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What can leaders do to help employees readjust to office life

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Due the outbreak of COVID-19, people across all manner of industries have now been working from home for months. Bedrooms turned into office spaces and dining tables accommodating Zoom meetings, showcasing that people are eminently adaptable. For the most part, the pandemic has revealed that many companies can function effectively without having all their employees on the premises.

But as restrictions loosen, companies around the world are slowly reopening and bringing people back to the office.
Business leaders are also investing in new health and safety protocols and wellbeing initiatives to support their people to navigate a much-changed work environment.

Thus, employees are now faced with their next challenge: Adapting to a new office setting, or work environment. The feelings surrounding the transition are mixed. Some may be ready to get out of their house, others are anxious and prefer to continue working from home.

Seventy per cent of more than 1,100 American workers surveyed by PwC said numerous factors are preventing them from returning to the office or work site. With 51% citing fear of getting sick (the US continues to have one of the highest rates of infection), 24% are worried about using public transportation and 21% have concerns about lack of reliable solutions for childcare or homeschooling.

"The second area, which has been most important for us, has been communicating regularly with our staff and letting everyone know that their health and safety is a priority for us." – Jeremy Chen

Returning to the office – much like the move to work from home – will impact everyone differently. For some, it may take minutes to adjust back to office life but, for others, it may take days and even weeks.

Employees feeling stressed and anxious about the return can implement several tactics to help ease the tension. These strategies include being patient and flexible, managing expectations and monitoring anxiety levels.

Harvard Business Review suggests paying close attention to stress and anxiety levels and, if they begin to creep up, find someone to talk to about it.

Australian mental health organisation, Beyond Blue also advises viewing the return to the office as an opportunity to reconnect with colleagues. The organisation recommends taking the time to have that one-on-one conversation with a colleague, visiting a regular cafe.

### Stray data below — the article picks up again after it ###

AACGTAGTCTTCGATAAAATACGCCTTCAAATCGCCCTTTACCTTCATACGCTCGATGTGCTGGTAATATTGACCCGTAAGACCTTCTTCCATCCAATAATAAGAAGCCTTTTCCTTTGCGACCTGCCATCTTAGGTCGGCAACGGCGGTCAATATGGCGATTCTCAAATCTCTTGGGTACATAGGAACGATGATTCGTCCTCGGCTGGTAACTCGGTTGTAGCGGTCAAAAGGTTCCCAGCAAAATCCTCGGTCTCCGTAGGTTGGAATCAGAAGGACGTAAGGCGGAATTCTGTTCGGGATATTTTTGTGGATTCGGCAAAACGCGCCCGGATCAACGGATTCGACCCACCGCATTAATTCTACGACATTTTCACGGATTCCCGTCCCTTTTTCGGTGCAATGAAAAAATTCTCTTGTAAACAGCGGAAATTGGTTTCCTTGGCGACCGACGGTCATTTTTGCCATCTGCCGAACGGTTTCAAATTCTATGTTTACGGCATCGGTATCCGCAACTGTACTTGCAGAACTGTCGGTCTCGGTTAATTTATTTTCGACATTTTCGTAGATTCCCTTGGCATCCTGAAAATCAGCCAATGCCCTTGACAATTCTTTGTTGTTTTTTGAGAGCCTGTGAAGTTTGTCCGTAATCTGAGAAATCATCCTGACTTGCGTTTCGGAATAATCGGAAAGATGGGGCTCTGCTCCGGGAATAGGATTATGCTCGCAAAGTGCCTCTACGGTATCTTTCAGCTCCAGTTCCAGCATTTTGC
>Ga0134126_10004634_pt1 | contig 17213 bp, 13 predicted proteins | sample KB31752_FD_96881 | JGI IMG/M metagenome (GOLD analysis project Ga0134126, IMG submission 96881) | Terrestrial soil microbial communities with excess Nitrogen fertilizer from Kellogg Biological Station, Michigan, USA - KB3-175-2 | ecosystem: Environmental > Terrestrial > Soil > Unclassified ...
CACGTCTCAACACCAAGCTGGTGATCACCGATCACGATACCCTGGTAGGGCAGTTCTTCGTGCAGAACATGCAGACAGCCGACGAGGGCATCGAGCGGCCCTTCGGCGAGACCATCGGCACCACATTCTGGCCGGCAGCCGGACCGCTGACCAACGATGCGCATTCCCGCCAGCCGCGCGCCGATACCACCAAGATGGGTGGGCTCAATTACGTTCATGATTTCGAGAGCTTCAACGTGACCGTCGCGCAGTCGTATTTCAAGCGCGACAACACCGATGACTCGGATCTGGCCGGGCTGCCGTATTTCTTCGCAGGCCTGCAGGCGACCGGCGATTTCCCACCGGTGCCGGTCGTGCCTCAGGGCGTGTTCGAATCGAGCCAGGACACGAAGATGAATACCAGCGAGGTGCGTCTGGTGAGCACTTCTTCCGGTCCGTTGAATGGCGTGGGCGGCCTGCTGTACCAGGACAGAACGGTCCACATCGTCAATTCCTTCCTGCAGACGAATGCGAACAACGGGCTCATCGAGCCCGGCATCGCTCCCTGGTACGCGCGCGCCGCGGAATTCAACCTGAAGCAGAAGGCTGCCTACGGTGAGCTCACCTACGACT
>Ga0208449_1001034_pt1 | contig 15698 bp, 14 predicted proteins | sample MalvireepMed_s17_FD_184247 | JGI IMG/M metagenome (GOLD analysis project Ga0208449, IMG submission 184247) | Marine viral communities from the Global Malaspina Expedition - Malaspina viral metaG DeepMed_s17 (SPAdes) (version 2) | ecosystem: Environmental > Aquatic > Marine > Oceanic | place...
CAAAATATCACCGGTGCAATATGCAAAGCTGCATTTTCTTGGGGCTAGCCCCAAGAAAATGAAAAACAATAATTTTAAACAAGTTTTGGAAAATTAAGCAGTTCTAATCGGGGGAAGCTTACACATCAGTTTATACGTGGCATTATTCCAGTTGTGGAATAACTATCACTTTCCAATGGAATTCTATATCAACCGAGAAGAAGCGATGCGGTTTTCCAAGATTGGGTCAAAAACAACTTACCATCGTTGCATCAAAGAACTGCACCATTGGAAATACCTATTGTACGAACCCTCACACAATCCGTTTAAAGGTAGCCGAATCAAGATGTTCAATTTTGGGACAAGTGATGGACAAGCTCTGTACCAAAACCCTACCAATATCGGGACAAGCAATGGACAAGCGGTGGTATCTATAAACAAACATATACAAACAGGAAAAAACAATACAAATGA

"They might seem small, but these actions can help with establishing some normality back into your routine," Beyond Blue states.

In another PwC survey, 47% of employees who were forced to stop working or work remotely feel that safety measures like wearing masks or layouts that promote physical distancing will make them more comfortable in the office.

Workers want to feel safe and supported. Therefore, businesses need to be prepared and thoroughly support people’s transition back to the workplace.

"We have offices in Sydney, Melbourne and the Philippines and there have been two key areas of focus for managing the return to office," says Jeremy Chen, Co-Founder and Managing Director at Good Things.

"The first is about the practical aspects like ensuring physical distance, providing masks and sanitiser, and targeting touchpoints such as door handles, and bathroom and kitchen facilities," he says.

"Create an environment where people feel like they want to be, but also give the choice of whether your team would like to be there onsite or work remotely." – Clayton Howes

"The second area, which has been most important for us, has been communicating regularly with our staff and letting everyone know that their health and safety is a priority for us."

Jeremy adds that letting the global team known that they’re trusted, without micromanaging, has also worked well for his business.

"For lockdown 2.0 in Melbourne, the majority of our team has returned to work from home full-time," he shares.

"Our people who manage operations are required to come in to lead the goods delivery process and adhere to the policy of no more than two people in the office at one time."

Clayton Howes, CEO and Co-Founder of MoneyMe, also notes that it’s imperative to be bold during this time and break down pre-pandemic barriers.

"Follow the social causes, one example is gender biases, which doesn’t have a place in our work environment. Take a leap and convert the bathrooms to gender-neutral," says Clayton.

"The big spark for MoneyMe was and is, always, innovation," he explains. "With collaborative and innovative workspaces, we’ve re-energised every single facet of our working environment that emboldens this concept.

"Of course, be flexible to the ever-changing unsettled times. For example, the commutes may change week to week.

"Create an environment where people feel like they want to be. But also offer the choice of whether your team would like to be onsite or work remotely. If you’ve done a good job, you should see a good balance."

The next few months hold much uncertainty for everyone. Businesses will be working out how to safely transition their workforce back to the office, while employees will be making personal and professional changes of their own.

Importantly, business leaders need to ensure that whatever strategy is put in place has health and wellbeing of employees at the forefront.

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